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Casey Christofaris

Owner, CS3 Inc

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Is our math wrong? Is it our assumption of zero, or absolute nothingness?

There are know phenomena out there such as the gamma ray burst that total destroys(use loosely your ego wants to argue this syntax error not the mind) our current math and physics(e=mc2). But instead of saying well maybe we got a key part of our math wrong we make it so the phenomena matches our math. This is my personal take on what I think might be wrong. I think it has to do with our assumption of zero. Seeing how you can never have absolute nothingness as a base or starting point. Conceptually the idea of zero is great. I want an apple. But i am in a complete void of apples. I don't have a single one. Not even applesauce! I have ZERO apples. But I do not need to know that you have zero apples to know when you have 1 apple. On the other had I do need to know that you have 1 apple to understand that now you have 2 apple. I could be wrong. It just something that bothers me.

Also I am not a math person it has always been something I struggled with in school those pesky numbers. However in College I excelled at Logic, but that has been some time ago.

I am not say this is the answer I just say that I think there is something fundamentally wrong with our math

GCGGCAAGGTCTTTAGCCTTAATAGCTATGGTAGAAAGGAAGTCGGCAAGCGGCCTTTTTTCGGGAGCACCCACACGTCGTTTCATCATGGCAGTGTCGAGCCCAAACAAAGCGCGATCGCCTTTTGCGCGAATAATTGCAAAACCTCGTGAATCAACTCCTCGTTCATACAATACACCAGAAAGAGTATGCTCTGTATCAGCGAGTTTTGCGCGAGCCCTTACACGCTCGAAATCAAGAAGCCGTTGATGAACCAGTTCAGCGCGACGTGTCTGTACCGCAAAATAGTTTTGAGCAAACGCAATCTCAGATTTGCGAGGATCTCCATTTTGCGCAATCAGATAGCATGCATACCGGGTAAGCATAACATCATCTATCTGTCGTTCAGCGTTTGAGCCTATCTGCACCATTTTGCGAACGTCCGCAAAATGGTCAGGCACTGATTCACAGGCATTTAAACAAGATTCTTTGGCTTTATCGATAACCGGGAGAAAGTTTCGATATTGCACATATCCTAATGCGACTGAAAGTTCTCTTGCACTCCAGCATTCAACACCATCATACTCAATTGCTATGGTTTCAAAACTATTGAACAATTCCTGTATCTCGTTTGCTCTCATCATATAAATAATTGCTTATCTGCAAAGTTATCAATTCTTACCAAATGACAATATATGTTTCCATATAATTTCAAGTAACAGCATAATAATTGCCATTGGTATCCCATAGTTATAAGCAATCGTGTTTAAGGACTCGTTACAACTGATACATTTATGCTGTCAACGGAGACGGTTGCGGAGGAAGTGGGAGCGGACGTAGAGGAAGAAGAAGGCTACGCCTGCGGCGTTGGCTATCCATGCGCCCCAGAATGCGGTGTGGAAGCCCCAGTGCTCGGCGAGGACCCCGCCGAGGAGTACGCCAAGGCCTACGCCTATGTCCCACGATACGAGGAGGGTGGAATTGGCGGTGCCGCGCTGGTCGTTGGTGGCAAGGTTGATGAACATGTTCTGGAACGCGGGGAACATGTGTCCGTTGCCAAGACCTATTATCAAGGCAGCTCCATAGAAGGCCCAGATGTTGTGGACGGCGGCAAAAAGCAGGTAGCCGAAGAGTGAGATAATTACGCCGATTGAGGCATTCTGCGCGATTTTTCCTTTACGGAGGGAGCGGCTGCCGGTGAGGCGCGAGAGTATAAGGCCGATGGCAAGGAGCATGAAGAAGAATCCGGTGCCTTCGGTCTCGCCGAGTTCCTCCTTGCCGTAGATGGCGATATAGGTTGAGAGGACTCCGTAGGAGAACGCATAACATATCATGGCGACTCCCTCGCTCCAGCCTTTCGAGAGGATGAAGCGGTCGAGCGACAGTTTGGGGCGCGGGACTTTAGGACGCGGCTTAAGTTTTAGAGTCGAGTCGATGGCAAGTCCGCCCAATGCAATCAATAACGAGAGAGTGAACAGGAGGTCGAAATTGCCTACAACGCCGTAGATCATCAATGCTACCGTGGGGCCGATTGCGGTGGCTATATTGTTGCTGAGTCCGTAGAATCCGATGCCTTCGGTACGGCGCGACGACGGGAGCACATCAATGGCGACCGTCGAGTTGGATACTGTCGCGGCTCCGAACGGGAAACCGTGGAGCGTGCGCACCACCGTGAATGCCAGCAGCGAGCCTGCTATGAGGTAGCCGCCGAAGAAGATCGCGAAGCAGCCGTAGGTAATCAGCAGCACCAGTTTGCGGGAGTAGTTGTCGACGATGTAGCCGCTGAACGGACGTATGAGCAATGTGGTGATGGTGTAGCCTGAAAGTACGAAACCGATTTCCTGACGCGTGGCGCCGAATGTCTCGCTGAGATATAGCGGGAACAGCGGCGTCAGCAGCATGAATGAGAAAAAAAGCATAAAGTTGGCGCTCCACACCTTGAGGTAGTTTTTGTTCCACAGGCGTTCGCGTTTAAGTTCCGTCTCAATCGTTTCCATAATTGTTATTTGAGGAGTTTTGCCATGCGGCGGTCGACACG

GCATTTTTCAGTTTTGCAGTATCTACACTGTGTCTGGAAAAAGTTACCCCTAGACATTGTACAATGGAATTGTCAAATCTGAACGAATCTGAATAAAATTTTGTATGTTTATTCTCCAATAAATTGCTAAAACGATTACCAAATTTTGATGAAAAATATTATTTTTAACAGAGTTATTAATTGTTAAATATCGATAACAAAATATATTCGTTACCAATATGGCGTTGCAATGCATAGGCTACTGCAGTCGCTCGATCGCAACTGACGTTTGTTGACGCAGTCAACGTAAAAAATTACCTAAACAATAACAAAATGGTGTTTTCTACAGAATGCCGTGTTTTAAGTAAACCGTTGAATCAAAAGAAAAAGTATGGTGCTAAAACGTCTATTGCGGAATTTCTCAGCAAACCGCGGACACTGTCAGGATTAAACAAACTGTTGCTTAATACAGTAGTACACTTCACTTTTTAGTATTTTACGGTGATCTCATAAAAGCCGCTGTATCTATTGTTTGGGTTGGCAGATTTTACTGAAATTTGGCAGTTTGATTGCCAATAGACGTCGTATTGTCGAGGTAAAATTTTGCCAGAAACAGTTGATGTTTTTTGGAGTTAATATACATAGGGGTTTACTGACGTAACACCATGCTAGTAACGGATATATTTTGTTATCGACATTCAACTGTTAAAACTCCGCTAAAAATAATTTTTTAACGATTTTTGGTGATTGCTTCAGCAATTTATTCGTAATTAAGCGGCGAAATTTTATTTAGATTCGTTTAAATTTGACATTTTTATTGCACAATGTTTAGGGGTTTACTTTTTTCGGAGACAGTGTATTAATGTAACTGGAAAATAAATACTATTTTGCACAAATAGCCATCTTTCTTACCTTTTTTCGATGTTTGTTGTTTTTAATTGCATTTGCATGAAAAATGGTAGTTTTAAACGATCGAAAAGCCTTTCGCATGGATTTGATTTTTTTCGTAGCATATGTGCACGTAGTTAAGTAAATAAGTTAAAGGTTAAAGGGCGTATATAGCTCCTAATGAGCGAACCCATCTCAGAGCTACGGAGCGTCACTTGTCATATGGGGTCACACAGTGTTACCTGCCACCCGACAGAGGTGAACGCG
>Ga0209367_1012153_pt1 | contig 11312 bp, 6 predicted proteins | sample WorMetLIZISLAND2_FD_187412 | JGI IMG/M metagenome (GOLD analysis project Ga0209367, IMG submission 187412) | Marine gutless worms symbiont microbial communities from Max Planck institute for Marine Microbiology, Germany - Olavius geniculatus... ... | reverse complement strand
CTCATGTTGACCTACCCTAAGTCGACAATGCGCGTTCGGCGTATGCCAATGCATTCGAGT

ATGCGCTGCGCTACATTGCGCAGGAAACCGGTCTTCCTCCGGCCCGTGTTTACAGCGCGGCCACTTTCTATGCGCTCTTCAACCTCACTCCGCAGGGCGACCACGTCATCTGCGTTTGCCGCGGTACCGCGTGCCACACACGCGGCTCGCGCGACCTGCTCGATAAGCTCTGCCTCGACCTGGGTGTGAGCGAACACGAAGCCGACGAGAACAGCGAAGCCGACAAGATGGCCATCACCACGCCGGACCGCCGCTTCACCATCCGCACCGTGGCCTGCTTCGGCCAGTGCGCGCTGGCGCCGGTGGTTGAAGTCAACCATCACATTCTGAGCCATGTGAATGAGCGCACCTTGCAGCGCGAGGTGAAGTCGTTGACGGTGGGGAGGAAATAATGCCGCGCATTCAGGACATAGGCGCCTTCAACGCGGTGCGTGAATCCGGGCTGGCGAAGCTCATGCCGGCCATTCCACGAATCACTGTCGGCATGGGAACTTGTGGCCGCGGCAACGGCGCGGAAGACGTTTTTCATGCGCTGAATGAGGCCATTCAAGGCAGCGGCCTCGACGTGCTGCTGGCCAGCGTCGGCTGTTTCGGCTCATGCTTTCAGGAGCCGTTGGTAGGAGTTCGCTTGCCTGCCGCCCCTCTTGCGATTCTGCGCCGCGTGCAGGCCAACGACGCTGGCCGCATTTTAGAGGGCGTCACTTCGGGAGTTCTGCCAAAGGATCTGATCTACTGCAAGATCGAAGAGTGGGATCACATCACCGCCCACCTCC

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    Oct 4 2012: Mathematics is a set of logical systems.

    Most of the systems start with a few axioms, and all the rest is derived from it.

    When you apply a kind mathematics to reality, it often works great. Sometimes the chosen set of (mathematical) rules does not apply or cannot answer the question pertaining reality you are asking.

    Math as such is not "right" or "wrong". But you can try and find inconsistencies with certain forms of math and reality.
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      Oct 4 2012: I never said that math in "reality" is wrong:

      This is more along the lines of reasoning I am trying to use quote is via Mark Meijer said "All reasoning is circular in the end.

      Anyhoo... The point is all numbers and measurements are abstracts, zero included, and abstracts don't actually map onto reality, only onto eachother. It's all self-referential. Representation is itself an abstract notion, there is no such thing in reality.

      Which is why all reasoning is circular, it is self-referential :).

      But whatever. Your argument is basically "zero is useful". I don't think anyone is disputing that. But what is useful and what is true are two entirely different considerations."

      Which is why the only "person we can not see is ourselves". you can see parts of our self but not all of it .

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